The underlying message of the defense was simple: The techniques work, if you play them correctly.

"I think it kind of goes back to having us play fast," said Smith, who made his first Pro Bowl last season. "I think all the coaches do a great job of saying, 'Here's our technique -- go out and play it.' If we don't play fast or we can't do it exactly how they envisioned it, they might just be like, 'We're not going to do it.'"

Graduate-level blitzes

The Vikings return all 11 starters from last year, and have eight who are in at least their third year in the scheme. If three years spent under the exacting tutelage of Zimmer's staff has helped the Vikings master the basics -- through three weeks, they were tied for the second-fewest plays allowed of 20 yards or more -- the continuity has also helped them graduate to more complex levels of the defense.

Zimmer has never been known as a heavy blitzer; his defenses in Cincinnati ranked 20th in the league in blitz percentage from 2008-13, according to research by ESPN Stats & Information, and his first two Vikings teams were 18th and 20th. Through the first three weeks of the season, though, the Vikings had blitzed on 34.6 percent of dropbacks, which was the third-most in the league.

Game situations certainly dictated some of the pressure, but given the fact the Vikings have played three mobile quarterbacks in Marcus Mariota, Rodgers and Cam Newton, it's probably safe to assume Zimmer wouldn't be calling for extra pressure if he didn't think his players could handle it.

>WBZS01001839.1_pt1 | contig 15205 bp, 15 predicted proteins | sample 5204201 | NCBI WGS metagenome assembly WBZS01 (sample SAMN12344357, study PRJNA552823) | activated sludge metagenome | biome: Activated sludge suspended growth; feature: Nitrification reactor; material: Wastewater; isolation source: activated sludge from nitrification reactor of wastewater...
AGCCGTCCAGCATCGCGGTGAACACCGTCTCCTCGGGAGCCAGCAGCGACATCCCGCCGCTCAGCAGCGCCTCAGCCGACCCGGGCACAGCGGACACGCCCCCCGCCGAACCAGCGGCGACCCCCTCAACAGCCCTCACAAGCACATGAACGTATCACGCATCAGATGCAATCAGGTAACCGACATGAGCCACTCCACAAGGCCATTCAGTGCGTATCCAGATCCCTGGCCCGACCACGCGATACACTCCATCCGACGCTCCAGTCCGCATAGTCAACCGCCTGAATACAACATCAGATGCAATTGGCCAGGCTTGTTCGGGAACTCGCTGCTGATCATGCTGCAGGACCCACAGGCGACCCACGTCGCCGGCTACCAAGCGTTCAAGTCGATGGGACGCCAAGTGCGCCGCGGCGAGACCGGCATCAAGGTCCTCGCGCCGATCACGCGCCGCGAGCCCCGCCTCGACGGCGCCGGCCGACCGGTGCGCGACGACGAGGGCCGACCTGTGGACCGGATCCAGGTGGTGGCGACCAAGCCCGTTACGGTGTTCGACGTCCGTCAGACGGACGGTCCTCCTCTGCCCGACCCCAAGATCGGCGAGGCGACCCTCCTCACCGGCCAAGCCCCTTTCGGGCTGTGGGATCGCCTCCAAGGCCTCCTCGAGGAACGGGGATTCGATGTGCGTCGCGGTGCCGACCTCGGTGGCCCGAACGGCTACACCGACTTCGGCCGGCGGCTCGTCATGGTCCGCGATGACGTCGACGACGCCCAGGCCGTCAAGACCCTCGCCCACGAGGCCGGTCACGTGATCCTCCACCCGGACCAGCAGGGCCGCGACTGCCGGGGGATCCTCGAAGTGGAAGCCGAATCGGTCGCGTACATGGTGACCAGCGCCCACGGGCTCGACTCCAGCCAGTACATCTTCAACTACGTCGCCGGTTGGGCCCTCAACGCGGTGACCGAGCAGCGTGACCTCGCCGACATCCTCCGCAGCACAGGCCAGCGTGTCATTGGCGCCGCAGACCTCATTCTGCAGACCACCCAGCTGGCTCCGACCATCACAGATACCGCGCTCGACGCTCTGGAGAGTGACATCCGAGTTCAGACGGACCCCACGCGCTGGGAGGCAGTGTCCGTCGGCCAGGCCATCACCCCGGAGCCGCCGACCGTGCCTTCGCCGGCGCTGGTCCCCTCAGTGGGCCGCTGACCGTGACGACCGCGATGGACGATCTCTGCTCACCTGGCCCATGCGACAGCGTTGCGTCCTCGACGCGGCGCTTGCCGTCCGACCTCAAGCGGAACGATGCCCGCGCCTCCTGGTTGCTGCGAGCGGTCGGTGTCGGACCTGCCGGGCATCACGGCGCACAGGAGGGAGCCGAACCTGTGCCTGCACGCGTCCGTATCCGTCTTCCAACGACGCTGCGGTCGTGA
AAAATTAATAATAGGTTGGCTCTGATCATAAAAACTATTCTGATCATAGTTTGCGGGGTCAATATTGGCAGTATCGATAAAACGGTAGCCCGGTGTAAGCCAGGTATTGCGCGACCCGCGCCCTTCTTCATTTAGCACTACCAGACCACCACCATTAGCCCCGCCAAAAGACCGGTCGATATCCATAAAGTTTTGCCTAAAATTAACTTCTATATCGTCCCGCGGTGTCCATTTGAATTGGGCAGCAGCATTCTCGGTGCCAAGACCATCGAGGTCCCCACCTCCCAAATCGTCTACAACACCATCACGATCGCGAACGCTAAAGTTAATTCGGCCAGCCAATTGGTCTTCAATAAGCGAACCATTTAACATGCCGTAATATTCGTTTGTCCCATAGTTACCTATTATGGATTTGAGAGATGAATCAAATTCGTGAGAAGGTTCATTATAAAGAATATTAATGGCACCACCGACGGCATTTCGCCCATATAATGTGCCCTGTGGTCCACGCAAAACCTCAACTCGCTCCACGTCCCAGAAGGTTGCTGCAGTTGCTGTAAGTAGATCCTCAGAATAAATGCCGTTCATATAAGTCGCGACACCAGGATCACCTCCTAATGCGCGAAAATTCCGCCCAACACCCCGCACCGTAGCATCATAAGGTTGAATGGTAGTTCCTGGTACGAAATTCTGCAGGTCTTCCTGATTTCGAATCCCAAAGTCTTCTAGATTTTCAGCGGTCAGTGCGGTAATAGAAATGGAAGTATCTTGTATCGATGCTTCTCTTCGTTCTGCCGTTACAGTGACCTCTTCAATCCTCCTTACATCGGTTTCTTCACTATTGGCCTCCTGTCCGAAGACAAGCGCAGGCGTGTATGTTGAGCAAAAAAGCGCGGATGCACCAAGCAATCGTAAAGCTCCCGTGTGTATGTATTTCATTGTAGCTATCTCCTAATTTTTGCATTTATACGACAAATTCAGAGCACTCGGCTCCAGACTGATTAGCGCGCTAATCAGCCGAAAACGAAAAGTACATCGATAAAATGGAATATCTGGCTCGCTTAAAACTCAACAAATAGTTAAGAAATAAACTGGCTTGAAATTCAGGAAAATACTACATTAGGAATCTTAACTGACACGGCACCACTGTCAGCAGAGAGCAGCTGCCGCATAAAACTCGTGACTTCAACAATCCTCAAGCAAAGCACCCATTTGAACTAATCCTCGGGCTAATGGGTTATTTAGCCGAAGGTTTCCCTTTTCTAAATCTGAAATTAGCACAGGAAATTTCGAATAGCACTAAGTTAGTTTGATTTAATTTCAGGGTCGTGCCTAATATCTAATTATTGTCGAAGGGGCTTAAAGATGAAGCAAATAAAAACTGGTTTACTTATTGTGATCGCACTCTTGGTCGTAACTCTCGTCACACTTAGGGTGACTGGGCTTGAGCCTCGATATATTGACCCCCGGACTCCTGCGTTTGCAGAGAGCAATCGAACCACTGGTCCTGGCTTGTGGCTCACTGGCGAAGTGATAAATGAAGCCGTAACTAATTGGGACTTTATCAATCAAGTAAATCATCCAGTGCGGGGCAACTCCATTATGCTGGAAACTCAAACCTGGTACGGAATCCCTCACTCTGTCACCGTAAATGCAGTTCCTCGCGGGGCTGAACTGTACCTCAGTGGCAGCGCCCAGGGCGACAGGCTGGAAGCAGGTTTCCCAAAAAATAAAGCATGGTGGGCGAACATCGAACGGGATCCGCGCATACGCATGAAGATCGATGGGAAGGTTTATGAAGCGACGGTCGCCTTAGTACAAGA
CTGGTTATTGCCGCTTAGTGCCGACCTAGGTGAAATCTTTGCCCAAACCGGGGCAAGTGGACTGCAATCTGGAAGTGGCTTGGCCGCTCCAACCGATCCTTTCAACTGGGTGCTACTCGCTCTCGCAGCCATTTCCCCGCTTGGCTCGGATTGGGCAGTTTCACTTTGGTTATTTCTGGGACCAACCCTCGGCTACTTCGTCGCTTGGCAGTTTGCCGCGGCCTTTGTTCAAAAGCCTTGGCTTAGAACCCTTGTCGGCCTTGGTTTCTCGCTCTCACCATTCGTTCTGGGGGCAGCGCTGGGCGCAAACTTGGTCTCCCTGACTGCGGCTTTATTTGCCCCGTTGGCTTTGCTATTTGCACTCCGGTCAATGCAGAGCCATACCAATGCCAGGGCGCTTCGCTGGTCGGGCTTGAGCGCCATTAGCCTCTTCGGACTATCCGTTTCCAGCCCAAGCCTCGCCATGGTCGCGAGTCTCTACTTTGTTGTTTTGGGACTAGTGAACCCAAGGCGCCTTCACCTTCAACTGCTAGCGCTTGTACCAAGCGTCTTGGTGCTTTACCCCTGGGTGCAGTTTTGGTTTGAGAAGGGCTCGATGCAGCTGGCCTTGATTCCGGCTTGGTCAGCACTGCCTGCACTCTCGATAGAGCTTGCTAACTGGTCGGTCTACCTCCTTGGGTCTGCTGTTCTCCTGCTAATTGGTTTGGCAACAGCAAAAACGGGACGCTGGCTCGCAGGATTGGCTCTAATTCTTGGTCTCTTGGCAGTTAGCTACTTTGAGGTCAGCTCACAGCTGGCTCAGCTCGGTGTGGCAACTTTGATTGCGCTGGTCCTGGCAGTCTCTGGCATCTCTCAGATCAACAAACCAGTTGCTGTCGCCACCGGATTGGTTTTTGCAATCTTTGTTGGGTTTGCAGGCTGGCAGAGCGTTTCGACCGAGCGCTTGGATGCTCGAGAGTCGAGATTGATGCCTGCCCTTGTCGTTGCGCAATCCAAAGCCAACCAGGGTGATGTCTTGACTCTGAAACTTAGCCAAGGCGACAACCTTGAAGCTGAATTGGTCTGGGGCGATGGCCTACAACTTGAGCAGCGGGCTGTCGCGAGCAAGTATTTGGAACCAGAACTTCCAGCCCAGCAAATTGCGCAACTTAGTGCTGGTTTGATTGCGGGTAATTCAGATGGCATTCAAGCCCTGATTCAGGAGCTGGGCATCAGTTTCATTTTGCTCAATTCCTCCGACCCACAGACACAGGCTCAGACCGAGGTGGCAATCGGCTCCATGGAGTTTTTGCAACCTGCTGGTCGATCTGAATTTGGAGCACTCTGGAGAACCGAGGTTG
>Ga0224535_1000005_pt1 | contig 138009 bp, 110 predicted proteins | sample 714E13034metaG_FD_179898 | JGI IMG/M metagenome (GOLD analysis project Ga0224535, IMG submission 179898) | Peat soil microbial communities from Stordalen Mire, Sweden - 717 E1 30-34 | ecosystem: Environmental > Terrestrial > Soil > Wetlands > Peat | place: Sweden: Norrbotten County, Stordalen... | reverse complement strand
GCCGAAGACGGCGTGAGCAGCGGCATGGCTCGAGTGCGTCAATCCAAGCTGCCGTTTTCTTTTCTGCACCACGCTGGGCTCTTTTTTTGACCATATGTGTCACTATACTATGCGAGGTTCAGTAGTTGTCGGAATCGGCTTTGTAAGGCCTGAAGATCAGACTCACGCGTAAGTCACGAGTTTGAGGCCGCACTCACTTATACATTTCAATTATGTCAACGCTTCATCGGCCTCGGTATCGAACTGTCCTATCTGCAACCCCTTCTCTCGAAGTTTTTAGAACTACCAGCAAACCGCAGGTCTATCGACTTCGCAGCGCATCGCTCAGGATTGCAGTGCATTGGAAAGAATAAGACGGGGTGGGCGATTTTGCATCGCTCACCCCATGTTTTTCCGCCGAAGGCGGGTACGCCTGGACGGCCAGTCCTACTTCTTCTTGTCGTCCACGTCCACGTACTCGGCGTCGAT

"I think it’s sort of been a steady increase from year to year," Edwards said. "Knowing our personnel better, the players that we’ve added, trying to use their skill sets within the different packages, I think it’s a culmination of all those things coming together."

The Vikings rushed a defensive back on just 48 snaps all last year, according to research by ESPN Stats & Information. Through three games this year, they'd done it 17 times, which was tied for seventh in the league. The fluidity of the group is what makes it so lethal.

"I love Mike Zimmer's blitzes. I think they're some of the best in the league," said ESPN's Matt Bowen, who spent seven season in the NFL as a safety for four teams. "Carolina struggled with it; they had protection busts. You don't know who's coming and who's going. Is Barr going to drop out? Is [Eric] Kendricks going to drop out? Is Harrison Smith going to drop out? Now, all of a sudden, they're coming, and you've got a free rusher off the edge. On [Terence Newman's] interception last week, I think it was Everson Griffen -- no one blocked him. He ran in and hit Cam Newton in the back. That's what you want. That's why you do those disguises, to make the offense break. I mean, I could watch Coach Zimmer's blitz schemes all day."